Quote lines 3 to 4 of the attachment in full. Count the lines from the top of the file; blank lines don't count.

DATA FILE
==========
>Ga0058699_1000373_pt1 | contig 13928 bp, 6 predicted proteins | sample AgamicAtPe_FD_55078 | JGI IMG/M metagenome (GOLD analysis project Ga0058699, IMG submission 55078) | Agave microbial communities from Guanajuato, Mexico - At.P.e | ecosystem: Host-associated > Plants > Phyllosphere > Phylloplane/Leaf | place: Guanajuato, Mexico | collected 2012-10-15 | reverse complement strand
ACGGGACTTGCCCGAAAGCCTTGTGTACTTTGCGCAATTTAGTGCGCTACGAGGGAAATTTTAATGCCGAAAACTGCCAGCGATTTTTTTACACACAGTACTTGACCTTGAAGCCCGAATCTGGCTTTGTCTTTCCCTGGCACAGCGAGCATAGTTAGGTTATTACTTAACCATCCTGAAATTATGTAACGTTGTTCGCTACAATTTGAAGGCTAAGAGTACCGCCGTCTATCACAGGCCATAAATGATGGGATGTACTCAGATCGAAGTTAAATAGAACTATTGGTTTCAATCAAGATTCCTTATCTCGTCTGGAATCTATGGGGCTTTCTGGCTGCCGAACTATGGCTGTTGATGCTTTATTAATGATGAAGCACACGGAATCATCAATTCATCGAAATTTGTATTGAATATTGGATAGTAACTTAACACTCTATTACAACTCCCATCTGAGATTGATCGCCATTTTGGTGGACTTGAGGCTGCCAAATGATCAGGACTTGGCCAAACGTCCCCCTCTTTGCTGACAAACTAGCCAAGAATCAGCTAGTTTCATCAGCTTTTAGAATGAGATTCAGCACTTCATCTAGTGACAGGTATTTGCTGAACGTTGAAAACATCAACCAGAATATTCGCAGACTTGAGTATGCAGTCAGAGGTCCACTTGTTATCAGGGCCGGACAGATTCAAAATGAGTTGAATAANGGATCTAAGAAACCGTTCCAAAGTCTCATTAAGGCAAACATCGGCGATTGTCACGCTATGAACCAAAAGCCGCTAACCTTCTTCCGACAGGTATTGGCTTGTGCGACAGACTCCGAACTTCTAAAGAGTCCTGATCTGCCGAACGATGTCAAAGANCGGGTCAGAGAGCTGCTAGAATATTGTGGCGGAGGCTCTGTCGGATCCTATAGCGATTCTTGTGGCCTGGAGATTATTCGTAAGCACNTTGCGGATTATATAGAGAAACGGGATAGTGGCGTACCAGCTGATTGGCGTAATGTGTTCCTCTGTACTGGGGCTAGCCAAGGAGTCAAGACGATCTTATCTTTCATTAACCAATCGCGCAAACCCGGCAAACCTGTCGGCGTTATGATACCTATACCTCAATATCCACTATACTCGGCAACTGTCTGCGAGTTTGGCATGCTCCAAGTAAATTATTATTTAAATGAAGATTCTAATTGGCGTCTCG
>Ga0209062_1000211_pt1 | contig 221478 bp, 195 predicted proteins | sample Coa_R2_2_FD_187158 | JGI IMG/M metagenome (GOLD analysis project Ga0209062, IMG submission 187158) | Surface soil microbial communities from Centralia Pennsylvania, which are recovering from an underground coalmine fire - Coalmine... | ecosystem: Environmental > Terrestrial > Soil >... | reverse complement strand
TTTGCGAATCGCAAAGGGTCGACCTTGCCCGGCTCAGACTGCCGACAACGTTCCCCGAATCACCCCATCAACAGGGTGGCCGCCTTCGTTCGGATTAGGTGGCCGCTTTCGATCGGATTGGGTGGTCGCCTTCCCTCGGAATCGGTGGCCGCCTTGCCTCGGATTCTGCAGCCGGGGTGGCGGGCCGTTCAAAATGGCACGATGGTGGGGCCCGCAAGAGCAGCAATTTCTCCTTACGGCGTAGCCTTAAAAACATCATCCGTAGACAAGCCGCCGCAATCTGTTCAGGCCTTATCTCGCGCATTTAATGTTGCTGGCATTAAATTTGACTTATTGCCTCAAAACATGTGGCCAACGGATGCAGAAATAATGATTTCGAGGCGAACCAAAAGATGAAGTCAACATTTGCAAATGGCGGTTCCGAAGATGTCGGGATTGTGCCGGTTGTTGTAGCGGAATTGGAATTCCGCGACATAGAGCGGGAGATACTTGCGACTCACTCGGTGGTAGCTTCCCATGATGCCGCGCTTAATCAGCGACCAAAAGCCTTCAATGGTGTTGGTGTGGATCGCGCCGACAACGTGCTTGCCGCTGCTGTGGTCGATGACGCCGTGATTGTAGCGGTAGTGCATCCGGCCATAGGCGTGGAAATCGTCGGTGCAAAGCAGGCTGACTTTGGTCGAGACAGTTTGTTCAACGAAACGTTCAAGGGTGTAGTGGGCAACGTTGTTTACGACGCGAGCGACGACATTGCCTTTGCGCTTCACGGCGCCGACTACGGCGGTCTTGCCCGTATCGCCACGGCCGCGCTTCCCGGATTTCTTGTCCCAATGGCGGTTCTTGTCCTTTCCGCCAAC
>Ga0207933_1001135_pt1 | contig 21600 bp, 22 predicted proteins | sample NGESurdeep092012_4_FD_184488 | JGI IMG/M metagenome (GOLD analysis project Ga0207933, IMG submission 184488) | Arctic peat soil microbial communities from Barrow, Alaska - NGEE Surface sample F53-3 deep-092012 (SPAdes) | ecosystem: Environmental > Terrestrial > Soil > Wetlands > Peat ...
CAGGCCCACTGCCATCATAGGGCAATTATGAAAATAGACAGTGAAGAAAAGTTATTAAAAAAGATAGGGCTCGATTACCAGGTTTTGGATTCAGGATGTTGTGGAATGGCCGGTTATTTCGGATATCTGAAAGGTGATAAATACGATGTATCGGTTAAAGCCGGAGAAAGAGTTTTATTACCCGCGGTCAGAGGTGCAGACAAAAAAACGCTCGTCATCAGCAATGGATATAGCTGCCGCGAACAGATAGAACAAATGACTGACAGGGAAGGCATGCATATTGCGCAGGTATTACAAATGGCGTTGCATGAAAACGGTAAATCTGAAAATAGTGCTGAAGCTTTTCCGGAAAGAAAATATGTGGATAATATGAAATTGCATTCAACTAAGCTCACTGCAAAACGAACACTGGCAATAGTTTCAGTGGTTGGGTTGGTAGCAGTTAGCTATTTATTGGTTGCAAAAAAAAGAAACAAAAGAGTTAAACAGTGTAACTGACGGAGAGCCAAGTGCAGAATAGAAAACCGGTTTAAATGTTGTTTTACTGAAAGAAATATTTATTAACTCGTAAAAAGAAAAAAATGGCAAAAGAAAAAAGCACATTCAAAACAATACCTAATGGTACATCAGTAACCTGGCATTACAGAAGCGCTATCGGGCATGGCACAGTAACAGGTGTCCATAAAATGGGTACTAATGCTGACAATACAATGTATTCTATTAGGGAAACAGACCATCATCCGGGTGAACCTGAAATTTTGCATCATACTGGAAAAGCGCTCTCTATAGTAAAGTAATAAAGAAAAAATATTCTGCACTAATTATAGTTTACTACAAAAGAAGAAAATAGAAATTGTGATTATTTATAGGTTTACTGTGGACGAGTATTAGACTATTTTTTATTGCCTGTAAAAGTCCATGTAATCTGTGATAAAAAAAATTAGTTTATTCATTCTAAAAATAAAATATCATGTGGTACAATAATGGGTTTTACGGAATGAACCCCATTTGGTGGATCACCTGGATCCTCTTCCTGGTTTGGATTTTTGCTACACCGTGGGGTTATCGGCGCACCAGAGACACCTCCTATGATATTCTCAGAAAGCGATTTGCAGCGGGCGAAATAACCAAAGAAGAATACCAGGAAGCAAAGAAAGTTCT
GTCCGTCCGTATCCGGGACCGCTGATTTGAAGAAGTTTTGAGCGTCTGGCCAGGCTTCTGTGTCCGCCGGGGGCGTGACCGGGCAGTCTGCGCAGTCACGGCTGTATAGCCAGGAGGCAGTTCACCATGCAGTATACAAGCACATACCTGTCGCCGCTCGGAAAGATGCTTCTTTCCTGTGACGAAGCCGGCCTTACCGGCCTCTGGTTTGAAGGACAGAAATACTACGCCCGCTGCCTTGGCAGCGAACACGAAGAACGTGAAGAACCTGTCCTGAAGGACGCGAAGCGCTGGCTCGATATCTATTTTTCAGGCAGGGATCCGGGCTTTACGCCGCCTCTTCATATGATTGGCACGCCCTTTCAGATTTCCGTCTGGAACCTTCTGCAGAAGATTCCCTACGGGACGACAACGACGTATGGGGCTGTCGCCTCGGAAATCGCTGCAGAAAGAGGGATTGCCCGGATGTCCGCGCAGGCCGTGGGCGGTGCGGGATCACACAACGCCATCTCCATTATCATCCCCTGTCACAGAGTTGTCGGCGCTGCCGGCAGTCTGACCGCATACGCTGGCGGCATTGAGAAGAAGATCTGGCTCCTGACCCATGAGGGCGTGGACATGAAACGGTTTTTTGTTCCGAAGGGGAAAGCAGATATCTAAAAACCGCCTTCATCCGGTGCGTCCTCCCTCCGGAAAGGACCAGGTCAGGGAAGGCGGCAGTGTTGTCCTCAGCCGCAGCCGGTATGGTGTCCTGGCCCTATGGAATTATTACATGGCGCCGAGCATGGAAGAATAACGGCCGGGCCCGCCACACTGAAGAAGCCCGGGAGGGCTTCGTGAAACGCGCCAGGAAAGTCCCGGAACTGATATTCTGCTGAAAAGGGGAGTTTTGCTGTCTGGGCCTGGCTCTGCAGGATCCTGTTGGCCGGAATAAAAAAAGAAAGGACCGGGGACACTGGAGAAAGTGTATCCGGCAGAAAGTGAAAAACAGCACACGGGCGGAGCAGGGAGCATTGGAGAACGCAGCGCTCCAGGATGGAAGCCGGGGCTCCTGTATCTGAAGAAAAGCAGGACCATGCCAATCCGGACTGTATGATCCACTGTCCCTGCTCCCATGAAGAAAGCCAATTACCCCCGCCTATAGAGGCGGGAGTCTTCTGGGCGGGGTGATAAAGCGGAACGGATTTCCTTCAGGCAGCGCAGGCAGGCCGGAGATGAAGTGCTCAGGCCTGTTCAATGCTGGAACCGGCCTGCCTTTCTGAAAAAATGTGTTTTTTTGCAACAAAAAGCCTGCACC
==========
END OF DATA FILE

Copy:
>Ga0209062_1000211_pt1 | contig 221478 bp, 195 predicted proteins | sample Coa_R2_2_FD_187158 | JGI IMG/M metagenome (GOLD analysis project Ga0209062, IMG submission 187158) | Surface soil microbial communities from Centralia Pennsylvania, which are recovering from an underground coalmine fire - Coalmine... | ecosystem: Environmental > Terrestrial > Soil >... | reverse complement strand
TTTGCGAATCGCAAAGGGTCGACCTTGCCCGGCTCAGACTGCCGACAACGTTCCCCGAATCACCCCATCAACAGGGTGGCCGCCTTCGTTCGGATTAGGTGGCCGCTTTCGATCGGATTGGGTGGTCGCCTTCCCTCGGAATCGGTGGCCGCCTTGCCTCGGATTCTGCAGCCGGGGTGGCGGGCCGTTCAAAATGGCACGATGGTGGGGCCCGCAAGAGCAGCAATTTCTCCTTACGGCGTAGCCTTAAAAACATCATCCGTAGACAAGCCGCCGCAATCTGTTCAGGCCTTATCTCGCGCATTTAATGTTGCTGGCATTAAATTTGACTTATTGCCTCAAAACATGTGGCCAACGGATGCAGAAATAATGATTTCGAGGCGAACCAAAAGATGAAGTCAACATTTGCAAATGGCGGTTCCGAAGATGTCGGGATTGTGCCGGTTGTTGTAGCGGAATTGGAATTCCGCGACATAGAGCGGGAGATACTTGCGACTCACTCGGTGGTAGCTTCCCATGATGCCGCGCTTAATCAGCGACCAAAAGCCTTCAATGGTGTTGGTGTGGATCGCGCCGACAACGTGCTTGCCGCTGCTGTGGTCGATGACGCCGTGATTGTAGCGGTAGTGCATCCGGCCATAGGCGTGGAAATCGTCGGTGCAAAGCAGGCTGACTTTGGTCGAGACAGTTTGTTCAACGAAACGTTCAAGGGTGTAGTGGGCAACGTTGTTTACGACGCGAGCGACGACATTGCCTTTGCGCTTCACGGCGCCGACTACGGCGGTCTTGCCCGTATCGCCACGGCCGCGCTTCCCGGATTTCTTGTCCCAATGGCGGTTCTTGTCCTTTCCGCCAAC